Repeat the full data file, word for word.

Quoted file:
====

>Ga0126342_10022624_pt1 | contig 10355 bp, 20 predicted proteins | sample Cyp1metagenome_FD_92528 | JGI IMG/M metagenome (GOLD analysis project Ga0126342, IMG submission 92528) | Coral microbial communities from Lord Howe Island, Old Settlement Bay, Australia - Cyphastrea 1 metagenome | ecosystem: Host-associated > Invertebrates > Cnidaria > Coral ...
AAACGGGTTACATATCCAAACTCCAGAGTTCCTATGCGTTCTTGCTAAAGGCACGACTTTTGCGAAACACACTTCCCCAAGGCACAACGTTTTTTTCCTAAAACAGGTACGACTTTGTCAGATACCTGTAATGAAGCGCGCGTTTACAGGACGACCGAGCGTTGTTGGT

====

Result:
>Ga0126342_10022624_pt1 | contig 10355 bp, 20 predicted proteins | sample Cyp1metagenome_FD_92528 | JGI IMG/M metagenome (GOLD analysis project Ga0126342, IMG submission 92528) | Coral microbial communities from Lord Howe Island, Old Settlement Bay, Australia - Cyphastrea 1 metagenome | ecosystem: Host-associated > Invertebrates > Cnidaria > Coral ...
AAACGGGTTACATATCCAAACTCCAGAGTTCCTATGCGTTCTTGCTAAAGGCACGACTTTTGCGAAACACACTTCCCCAAGGCACAACGTTTTTTTCCTAAAACAGGTACGACTTTGTCAGATACCTGTAATGAAGCGCGCGTTTACAGGACGACCGAGCGTTGTTGGT